The reality is that a genuinely “conservative” party would never have nominated a Donald Trump; a right-wing nationalist party or one without fixed principles would have no problem doing so. While Trump’s nomination has been described as a “hostile takeover,” it was not a complete outlier, as conservatives had long ago replaced rational policy discussions with the politics of lowest-common-denominator angry populism. A movement once driven by ideas found itself dominated by Kardashian-like talking point reciters, intellectually dishonest shills, cynical careerists, and Alt Right bullies. Recent debates among conservatives, one commentator gibed, “show[ed] the nuanced differences between a YouTube comments section and a chain email to your grandfather.” Conservative “leaders” did not merely regurgitate “talking points” but became addicted to word salads of conservative clichés—“establishment,” “globalist,” “elites”—that became substitutes for actual thought. This has paralleled a surge in the anti-intellectualism in American life, perhaps facilitated by compromises among the people whose judgment and ideas I once relied upon and trusted.

In this environment, conformity was demanded—on language, attitudes, and even tactics. Since even the mildest of dissent was punished by withering fire on air and through social media—“RINO!”—it was not surprising that original, fresh thinking was discouraged. What creative public policy innovation occurred took place far from the increasingly populist, ranting heart of the movement. It is not as if we weren’t warned. After years of carefully building an impressive intellectual infrastructure, conservatives thought they were poised to move ahead with a coherent philosophy of governing, only to have principled conservative ideas drowned out in a tsunami of misinformation and demagoguery. But even before the rise of Donald Trump, there were signs of deep dysfunction in the conservative ranks, raising questions about its ability to govern.

Critics on both the right and left warned that the GOP often seemed fat, lazy, and intellectually sclerotic—out of ideas and out of touch. With its increasingly shrill rhetoric and rejection of political compromise, the conservative movement was unable to adapt to changing realities and increasingly alienated from its own constituencies. It was not simply the conservatives chronically overpromised, it was that their message was often contradictory and incoherent. Even as the Republican base became more Southern, evangelical, and working class, the party’s actual policies tended to focus on the entrepreneurial and business class. “Most traditional conservatives reliably serve large corporate interests, and can be counted on to ignore the basic interests of middle- and working-class voters,” author Joel Kotkin writes.3 That is perhaps an unduly harsh indictment, but the gap between the Right’s actual voting base and the world of conservative think tanks and Washington dealmakers, was widening. Indeed, while the rhetoric of conservatives was often libertarian, their agenda often focused on the use of government power to satisfy the needs of the donor and lobbyist class. In recent years, nearly every major spending bill has been a master class in the art of crony capitalism.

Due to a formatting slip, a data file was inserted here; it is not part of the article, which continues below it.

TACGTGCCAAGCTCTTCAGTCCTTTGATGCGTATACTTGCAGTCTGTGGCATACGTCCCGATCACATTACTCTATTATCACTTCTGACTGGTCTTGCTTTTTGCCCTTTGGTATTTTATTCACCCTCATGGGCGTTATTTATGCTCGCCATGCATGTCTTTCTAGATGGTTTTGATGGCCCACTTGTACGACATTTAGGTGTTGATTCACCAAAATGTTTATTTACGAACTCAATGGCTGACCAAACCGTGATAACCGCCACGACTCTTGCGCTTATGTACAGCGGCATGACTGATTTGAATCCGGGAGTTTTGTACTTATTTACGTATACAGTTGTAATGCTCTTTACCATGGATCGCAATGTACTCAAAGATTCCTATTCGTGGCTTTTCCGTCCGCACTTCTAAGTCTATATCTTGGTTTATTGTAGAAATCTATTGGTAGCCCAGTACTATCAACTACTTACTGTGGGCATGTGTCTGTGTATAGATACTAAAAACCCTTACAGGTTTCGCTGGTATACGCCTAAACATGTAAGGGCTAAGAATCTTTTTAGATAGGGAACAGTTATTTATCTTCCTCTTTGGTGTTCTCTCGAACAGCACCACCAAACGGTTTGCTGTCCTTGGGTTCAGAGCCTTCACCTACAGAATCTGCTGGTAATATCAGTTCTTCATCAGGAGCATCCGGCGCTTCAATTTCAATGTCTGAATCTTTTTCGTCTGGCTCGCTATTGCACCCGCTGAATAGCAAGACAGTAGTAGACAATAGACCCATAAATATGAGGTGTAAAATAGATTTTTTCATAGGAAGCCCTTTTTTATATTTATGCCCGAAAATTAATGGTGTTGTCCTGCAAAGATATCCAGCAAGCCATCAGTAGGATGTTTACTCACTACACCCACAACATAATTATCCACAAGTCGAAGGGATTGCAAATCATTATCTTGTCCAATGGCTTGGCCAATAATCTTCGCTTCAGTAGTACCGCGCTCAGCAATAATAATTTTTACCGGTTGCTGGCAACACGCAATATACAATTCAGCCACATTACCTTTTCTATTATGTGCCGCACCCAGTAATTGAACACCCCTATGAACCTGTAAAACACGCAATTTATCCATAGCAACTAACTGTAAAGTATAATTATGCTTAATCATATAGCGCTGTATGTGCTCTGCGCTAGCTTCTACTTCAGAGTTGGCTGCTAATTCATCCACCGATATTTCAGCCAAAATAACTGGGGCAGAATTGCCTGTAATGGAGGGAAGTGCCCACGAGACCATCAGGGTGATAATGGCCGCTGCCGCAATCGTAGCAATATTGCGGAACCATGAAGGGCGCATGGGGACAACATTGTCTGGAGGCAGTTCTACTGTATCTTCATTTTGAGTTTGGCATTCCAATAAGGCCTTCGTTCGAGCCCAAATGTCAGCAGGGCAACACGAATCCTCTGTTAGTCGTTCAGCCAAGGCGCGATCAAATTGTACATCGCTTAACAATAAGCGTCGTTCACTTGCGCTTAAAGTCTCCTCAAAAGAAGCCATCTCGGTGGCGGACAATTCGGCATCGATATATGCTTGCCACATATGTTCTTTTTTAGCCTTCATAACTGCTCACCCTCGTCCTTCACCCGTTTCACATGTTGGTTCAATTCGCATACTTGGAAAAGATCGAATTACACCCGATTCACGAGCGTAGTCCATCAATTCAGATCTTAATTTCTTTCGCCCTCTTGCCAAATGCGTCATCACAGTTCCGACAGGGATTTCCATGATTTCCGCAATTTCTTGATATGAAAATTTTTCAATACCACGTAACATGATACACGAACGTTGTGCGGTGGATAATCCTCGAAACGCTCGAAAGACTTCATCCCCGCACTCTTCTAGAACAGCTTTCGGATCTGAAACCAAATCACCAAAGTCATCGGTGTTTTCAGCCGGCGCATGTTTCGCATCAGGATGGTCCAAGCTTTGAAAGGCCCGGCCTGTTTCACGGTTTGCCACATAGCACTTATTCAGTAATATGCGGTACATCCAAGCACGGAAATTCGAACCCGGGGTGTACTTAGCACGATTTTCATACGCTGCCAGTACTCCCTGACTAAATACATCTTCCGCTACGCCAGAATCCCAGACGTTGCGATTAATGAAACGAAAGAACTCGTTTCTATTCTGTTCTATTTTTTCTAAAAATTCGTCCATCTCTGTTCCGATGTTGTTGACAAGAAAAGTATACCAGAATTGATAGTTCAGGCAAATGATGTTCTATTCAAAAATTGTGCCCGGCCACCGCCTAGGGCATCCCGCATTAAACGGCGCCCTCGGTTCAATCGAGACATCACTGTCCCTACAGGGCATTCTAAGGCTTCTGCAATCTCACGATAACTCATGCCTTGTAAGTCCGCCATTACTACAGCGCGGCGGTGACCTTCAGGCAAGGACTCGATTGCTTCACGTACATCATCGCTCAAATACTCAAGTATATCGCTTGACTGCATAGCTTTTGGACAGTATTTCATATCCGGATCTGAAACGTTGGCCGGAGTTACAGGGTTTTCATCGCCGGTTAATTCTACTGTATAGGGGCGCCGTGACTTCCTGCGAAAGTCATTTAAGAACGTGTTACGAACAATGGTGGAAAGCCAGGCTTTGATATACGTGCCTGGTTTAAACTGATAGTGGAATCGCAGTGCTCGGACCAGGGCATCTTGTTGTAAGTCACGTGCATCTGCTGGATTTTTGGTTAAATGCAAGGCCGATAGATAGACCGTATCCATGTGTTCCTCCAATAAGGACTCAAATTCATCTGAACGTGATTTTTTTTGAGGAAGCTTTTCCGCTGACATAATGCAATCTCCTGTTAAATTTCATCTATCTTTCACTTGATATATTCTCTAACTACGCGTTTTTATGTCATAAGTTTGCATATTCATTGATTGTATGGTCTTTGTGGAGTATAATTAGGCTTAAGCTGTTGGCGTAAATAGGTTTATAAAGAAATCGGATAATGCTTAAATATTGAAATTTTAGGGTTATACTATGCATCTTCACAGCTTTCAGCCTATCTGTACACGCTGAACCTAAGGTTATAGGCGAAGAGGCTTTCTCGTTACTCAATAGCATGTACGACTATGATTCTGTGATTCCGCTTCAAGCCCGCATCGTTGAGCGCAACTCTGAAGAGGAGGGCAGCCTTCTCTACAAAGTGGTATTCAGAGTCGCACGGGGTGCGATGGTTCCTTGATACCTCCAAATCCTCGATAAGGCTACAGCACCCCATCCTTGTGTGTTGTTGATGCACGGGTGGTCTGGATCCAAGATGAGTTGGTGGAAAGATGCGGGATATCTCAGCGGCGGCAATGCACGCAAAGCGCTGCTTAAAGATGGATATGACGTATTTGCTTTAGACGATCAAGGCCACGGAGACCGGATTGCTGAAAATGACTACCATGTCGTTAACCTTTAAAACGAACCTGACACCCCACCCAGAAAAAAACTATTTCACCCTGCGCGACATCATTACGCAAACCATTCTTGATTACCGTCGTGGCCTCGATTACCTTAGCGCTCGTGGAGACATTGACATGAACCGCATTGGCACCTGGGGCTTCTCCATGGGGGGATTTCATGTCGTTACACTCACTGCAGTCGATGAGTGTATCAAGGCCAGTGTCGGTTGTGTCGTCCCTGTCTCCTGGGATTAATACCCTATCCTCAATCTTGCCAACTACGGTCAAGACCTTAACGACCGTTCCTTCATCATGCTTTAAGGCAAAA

The tone and the language of the Right was also shifting, as columnist Peter Wehner noted, with many conservatives confusing “cruelty, vulgarity, and bluster with strength and straight talk.”4 In the years before embracing Trump, the party flirted with the eccentric candidacies of Michele Bachmann, Newt Gingrich, Sarah Palin, and Herman Cain, making each of them temporary presidential front-runners at one point or another.

Such quixotic, self-defeating strategies were often justified on the grounds that they “made liberal heads explode,” or as Palin put it so memorably, “it’s really funny to me to see the splodey heads keep ’sploding.…” The result has been a compulsion to defend anyone attacked by the Left, no matter how reckless, extreme, or bizarre. If liberals hated something, the argument went, then it must be wonderful and worthy of aggressive defense, even if that meant defending the indefensible and losing elections. So conservatives embraced and defended figures like Christine (“I am not a witch”) O’Donnell and lost winnable Senate races with candidates who said bizarre things about rape (Todd Akin) or were just too weird for the electorate (Sharron Angle).